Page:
Over the past year, a team of Army CH-47F Chinooks, UH-60M Black Hawks, HH-60M Medevac Black Hawks and OH-58D Kiowa Warriors has collaborated alongside U.S. Navy cruisers, destroyers and amphibious ships in Hawaiian waters. The combined effort honed the skills required for aviators and crews to conduct maritime operations overwater to include performing deck landing qualifications (DLQs), embarking Kiowa Warriors on ships, providing medical evacuations with Medevac Black Hawks, and conducting logistics operations with Black Hawks and Chinooks. These maritime operations expand the capability of the 25th Combat Aviation Brigade (CAB) to conduct inter-island operations and integrate with Navy forces. This joint maritime operations capability supports DoD’s shift to the Pacific at a tactical level."
ARCIC Deputy Director and Chief of Staff Major General Hix explains the Army's choice to draw down the force and the subsequent impacts of this decision. He explains that the initial reduction was intended to cut out unnecessary manpower while maintaining the ability to meet global responsibilities. He then discusses how additional budget cuts would cause further reductions in personnel and how the Army will manage the risk incurred.
ARCIC Deputy Director and Chief of Staff Major General William Hix discusses the drivers behind the strategic landpower concept. First, he underscores the importance of institutionalizing the lessons of the past 13 years. Second, he argues that good tactics do not always make good strategies. Third, he acknowledges that the Army has forgotten some key tenets of warfare, which must be recalled going forward. These ideas, he says, are among the key topics for joint exploration in the ongoing work on the strategic landpower concept.
ARCIC Deputy Director and Chief of Staff Major General William Hix discusses the need to escape constraints of the present in order to consider future conflicts and operations. He explains that soldiers will always gravitate to better and more effective tools and technologies, and that providing these technologies directly will help to drive change through the rest of the institution. Finally, he discusses the importance of patience when considering change.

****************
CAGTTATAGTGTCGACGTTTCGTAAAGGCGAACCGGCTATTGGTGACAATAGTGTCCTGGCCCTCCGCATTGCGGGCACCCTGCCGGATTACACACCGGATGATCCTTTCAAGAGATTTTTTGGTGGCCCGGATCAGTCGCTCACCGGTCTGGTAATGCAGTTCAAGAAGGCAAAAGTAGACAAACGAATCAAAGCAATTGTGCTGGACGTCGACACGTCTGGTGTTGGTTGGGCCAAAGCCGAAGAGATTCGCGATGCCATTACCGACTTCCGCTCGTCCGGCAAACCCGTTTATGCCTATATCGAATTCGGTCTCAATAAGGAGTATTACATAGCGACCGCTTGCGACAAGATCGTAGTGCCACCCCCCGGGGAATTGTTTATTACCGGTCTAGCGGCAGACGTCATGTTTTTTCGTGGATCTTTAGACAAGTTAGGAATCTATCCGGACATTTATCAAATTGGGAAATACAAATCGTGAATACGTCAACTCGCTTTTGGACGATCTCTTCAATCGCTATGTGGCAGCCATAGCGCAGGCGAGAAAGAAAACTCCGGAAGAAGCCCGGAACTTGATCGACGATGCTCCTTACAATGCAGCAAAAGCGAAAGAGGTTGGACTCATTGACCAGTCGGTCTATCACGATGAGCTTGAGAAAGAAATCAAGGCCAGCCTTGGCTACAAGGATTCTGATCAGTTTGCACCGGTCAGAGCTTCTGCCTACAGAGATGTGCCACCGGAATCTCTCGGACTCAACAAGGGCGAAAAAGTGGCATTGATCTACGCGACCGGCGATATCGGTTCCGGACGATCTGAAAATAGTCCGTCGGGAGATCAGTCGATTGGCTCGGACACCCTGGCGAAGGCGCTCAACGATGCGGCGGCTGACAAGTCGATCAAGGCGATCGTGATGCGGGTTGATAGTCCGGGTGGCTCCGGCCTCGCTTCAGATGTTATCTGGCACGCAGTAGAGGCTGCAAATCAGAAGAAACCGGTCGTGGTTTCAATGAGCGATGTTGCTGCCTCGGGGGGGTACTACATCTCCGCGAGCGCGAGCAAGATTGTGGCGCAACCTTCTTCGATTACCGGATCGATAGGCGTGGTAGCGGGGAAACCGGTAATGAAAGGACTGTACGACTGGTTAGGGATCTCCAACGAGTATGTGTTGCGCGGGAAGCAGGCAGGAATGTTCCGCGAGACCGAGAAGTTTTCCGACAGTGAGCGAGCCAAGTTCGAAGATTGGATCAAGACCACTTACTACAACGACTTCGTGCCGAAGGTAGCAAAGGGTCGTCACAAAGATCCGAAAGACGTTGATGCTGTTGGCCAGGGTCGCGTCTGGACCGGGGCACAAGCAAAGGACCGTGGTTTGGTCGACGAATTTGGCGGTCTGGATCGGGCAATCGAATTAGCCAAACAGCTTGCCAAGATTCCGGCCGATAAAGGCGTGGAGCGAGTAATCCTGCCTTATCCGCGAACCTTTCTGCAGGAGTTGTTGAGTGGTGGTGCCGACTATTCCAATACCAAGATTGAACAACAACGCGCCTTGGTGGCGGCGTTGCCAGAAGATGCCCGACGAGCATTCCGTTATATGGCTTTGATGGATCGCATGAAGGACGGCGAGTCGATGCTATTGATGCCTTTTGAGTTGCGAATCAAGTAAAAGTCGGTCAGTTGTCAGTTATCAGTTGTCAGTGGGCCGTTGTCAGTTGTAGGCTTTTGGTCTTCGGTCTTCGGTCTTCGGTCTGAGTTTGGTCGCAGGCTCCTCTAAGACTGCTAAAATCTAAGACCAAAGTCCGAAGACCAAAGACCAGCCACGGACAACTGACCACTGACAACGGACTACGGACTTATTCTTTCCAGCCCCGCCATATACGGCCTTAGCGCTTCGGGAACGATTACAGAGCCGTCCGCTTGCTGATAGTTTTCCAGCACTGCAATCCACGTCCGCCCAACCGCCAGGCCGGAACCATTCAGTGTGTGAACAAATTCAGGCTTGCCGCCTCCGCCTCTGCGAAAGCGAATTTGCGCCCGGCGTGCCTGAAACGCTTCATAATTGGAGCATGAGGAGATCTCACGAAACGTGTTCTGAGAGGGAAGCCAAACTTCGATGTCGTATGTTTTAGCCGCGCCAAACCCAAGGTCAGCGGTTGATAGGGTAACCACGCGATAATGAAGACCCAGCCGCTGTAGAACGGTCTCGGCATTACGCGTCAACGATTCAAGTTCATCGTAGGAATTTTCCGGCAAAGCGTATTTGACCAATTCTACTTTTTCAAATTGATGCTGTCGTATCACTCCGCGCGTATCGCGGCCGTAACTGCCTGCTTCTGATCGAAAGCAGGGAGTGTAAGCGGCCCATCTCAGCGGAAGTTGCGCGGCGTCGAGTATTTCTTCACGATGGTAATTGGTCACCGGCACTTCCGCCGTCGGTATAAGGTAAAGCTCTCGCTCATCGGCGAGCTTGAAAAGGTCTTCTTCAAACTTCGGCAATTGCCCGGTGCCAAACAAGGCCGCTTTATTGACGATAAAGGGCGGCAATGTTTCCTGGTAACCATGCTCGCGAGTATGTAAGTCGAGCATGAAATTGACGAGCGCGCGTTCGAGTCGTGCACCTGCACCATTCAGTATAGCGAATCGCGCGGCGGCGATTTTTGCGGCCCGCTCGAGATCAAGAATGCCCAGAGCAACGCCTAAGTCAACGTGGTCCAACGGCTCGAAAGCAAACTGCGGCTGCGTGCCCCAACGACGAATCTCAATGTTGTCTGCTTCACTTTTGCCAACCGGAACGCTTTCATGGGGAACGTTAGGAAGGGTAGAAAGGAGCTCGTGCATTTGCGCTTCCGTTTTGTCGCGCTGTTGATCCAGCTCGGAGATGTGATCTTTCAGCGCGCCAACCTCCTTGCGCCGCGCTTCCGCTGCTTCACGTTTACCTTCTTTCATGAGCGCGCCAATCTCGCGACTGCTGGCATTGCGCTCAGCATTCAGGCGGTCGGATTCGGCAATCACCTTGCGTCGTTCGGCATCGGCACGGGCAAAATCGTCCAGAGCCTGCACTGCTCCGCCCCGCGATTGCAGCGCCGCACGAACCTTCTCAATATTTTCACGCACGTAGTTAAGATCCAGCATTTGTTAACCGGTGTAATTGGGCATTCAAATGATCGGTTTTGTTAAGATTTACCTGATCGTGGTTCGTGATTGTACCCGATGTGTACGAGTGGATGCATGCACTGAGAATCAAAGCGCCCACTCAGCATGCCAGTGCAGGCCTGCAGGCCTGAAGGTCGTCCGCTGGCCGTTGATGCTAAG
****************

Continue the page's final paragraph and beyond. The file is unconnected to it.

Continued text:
ARCIC Deputy Director and Chief of Staff Major General William Hix discusses how the Army can better leverage its resources by striking a balance between human capital and technology. He explains that the Army will still focus on people, but as the force draws down it creates an imperative to optimize human resources for effective application on a global scale. Looking to the future, MG Hix believes that properly utilizing emerging technologies can help empower the Army's young leaders and make them more effective both on and off the battlefield.
ARCIC Deputy Director and Chief of Staff Major General William Hix discusses the Army's shift from an Army of execution to an Army of preparation. He explains the need to reevaluate how a leaner Army supplies forces in a world where demand remains high and technology is rapidly evolving. Specifically, he discusses the importance of the Army adapting to operate in a more globalized world and the need to put a heavier emphasis on technology for future planning.